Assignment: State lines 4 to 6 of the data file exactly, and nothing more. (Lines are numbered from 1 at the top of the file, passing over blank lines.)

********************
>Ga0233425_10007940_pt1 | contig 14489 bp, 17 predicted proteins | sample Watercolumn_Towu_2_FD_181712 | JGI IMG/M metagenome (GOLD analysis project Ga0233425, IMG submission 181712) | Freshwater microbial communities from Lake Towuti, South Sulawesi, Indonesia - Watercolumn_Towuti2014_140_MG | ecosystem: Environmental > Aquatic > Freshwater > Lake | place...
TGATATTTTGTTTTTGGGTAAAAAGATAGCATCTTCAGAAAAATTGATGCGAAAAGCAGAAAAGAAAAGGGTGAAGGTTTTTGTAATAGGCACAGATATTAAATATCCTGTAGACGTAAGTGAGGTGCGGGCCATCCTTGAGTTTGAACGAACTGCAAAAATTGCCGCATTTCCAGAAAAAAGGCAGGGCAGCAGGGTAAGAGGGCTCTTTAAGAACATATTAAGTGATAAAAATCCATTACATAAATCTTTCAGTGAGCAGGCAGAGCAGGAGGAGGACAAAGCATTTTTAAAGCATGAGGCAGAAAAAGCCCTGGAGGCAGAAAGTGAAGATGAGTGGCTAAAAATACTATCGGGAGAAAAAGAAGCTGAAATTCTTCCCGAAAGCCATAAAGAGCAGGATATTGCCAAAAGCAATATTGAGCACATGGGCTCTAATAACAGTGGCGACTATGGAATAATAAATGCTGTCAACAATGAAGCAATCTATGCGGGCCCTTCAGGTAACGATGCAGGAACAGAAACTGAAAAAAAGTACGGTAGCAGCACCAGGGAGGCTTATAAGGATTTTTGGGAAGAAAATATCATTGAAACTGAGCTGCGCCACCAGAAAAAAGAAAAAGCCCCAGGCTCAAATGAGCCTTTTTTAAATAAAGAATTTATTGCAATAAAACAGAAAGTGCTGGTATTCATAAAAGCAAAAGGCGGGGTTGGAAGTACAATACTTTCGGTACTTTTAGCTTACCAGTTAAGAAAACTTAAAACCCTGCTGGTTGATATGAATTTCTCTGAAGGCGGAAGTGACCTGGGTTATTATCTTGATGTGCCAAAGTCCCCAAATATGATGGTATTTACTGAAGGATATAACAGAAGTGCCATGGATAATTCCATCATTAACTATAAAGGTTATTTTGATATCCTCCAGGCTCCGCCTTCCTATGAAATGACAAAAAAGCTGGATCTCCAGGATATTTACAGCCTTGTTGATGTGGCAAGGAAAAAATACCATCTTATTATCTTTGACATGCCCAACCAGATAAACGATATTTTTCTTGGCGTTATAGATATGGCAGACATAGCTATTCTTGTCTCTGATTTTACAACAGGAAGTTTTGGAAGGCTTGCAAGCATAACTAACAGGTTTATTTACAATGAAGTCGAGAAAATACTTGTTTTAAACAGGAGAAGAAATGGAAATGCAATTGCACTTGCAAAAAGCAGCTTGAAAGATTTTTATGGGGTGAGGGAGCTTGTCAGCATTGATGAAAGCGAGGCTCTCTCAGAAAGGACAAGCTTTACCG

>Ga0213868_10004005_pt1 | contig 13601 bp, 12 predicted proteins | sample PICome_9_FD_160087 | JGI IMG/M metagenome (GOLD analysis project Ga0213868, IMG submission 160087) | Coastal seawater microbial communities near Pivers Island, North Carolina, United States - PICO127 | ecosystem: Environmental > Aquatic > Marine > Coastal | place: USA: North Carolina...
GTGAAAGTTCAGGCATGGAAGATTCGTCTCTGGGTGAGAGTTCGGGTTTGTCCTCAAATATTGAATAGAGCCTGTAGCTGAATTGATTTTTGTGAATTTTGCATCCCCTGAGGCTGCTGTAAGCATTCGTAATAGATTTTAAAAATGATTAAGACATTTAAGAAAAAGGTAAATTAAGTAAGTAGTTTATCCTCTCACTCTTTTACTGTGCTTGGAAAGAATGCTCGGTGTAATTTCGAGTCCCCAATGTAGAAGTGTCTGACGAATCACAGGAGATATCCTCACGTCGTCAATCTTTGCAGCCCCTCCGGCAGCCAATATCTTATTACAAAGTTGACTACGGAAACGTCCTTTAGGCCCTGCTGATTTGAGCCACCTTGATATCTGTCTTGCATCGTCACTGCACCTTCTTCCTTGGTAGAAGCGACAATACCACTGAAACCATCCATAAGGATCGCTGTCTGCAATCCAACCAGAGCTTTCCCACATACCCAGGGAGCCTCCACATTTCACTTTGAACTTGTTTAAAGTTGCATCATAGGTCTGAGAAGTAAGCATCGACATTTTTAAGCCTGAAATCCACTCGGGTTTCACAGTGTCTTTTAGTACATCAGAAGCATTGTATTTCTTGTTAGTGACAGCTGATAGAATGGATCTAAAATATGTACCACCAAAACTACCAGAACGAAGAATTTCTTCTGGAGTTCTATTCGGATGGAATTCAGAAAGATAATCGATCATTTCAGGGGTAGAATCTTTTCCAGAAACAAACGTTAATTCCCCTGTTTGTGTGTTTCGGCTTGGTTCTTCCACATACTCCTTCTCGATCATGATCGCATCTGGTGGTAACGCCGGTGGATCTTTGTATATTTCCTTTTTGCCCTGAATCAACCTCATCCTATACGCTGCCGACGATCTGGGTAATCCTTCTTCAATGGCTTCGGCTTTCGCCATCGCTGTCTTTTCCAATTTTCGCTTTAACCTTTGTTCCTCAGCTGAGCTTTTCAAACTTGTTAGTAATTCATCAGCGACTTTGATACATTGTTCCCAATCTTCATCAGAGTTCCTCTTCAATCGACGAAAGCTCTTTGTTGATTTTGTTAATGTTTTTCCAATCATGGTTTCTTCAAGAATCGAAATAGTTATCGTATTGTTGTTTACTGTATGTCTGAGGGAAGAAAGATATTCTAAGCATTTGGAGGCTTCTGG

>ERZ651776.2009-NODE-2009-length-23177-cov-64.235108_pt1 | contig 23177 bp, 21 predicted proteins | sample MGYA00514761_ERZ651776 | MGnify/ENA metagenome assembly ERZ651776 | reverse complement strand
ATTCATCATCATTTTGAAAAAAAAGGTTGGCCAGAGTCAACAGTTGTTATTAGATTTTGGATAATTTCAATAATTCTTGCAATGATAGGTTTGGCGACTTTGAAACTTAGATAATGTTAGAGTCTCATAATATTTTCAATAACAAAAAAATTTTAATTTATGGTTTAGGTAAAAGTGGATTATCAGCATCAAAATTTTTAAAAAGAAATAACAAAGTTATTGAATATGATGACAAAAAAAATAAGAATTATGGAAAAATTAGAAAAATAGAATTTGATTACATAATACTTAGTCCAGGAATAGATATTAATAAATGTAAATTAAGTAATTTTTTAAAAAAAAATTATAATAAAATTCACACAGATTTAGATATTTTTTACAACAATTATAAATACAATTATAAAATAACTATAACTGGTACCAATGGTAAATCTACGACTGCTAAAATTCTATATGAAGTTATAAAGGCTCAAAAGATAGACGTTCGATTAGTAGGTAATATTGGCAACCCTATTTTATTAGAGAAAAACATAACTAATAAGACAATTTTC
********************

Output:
GTGAAAGTTCAGGCATGGAAGATTCGTCTCTGGGTGAGAGTTCGGGTTTGTCCTCAAATATTGAATAGAGCCTGTAGCTGAATTGATTTTTGTGAATTTTGCATCCCCTGAGGCTGCTGTAAGCATTCGTAATAGATTTTAAAAATGATTAAGACATTTAAGAAAAAGGTAAATTAAGTAAGTAGTTTATCCTCTCACTCTTTTACTGTGCTTGGAAAGAATGCTCGGTGTAATTTCGAGTCCCCAATGTAGAAGTGTCTGACGAATCACAGGAGATATCCTCACGTCGTCAATCTTTGCAGCCCCTCCGGCAGCCAATATCTTATTACAAAGTTGACTACGGAAACGTCCTTTAGGCCCTGCTGATTTGAGCCACCTTGATATCTGTCTTGCATCGTCACTGCACCTTCTTCCTTGGTAGAAGCGACAATACCACTGAAACCATCCATAAGGATCGCTGTCTGCAATCCAACCAGAGCTTTCCCACATACCCAGGGAGCCTCCACATTTCACTTTGAACTTGTTTAAAGTTGCATCATAGGTCTGAGAAGTAAGCATCGACATTTTTAAGCCTGAAATCCACTCGGGTTTCACAGTGTCTTTTAGTACATCAGAAGCATTGTATTTCTTGTTAGTGACAGCTGATAGAATGGATCTAAAATATGTACCACCAAAACTACCAGAACGAAGAATTTCTTCTGGAGTTCTATTCGGATGGAATTCAGAAAGATAATCGATCATTTCAGGGGTAGAATCTTTTCCAGAAACAAACGTTAATTCCCCTGTTTGTGTGTTTCGGCTTGGTTCTTCCACATACTCCTTCTCGATCATGATCGCATCTGGTGGTAACGCCGGTGGATCTTTGTATATTTCCTTTTTGCCCTGAATCAACCTCATCCTATACGCTGCCGACGATCTGGGTAATCCTTCTTCAATGGCTTCGGCTTTCGCCATCGCTGTCTTTTCCAATTTTCGCTTTAACCTTTGTTCCTCAGCTGAGCTTTTCAAACTTGTTAGTAATTCATCAGCGACTTTGATACATTGTTCCCAATCTTCATCAGAGTTCCTCTTCAATCGACGAAAGCTCTTTGTTGATTTTGTTAATGTTTTTCCAATCATGGTTTCTTCAAGAATCGAAATAGTTATCGTATTGTTGTTTACTGTATGTCTGAGGGAAGAAAGATATTCTAAGCATTTGGAGGCTTCTGG

>ERZ651776.2009-NODE-2009-length-23177-cov-64.235108_pt1 | contig 23177 bp, 21 predicted proteins | sample MGYA00514761_ERZ651776 | MGnify/ENA metagenome assembly ERZ651776 | reverse complement strand
ATTCATCATCATTTTGAAAAAAAAGGTTGGCCAGAGTCAACAGTTGTTATTAGATTTTGGATAATTTCAATAATTCTTGCAATGATAGGTTTGGCGACTTTGAAACTTAGATAATGTTAGAGTCTCATAATATTTTCAATAACAAAAAAATTTTAATTTATGGTTTAGGTAAAAGTGGATTATCAGCATCAAAATTTTTAAAAAGAAATAACAAAGTTATTGAATATGATGACAAAAAAAATAAGAATTATGGAAAAATTAGAAAAATAGAATTTGATTACATAATACTTAGTCCAGGAATAGATATTAATAAATGTAAATTAAGTAATTTTTTAAAAAAAAATTATAATAAAATTCACACAGATTTAGATATTTTTTACAACAATTATAAATACAATTATAAAATAACTATAACTGGTACCAATGGTAAATCTACGACTGCTAAAATTCTATATGAAGTTATAAAGGCTCAAAAGATAGACGTTCGATTAGTAGGTAATATTGGCAACCCTATTTTATTAGAGAAAAACATAACTAATAAGACAATTTTC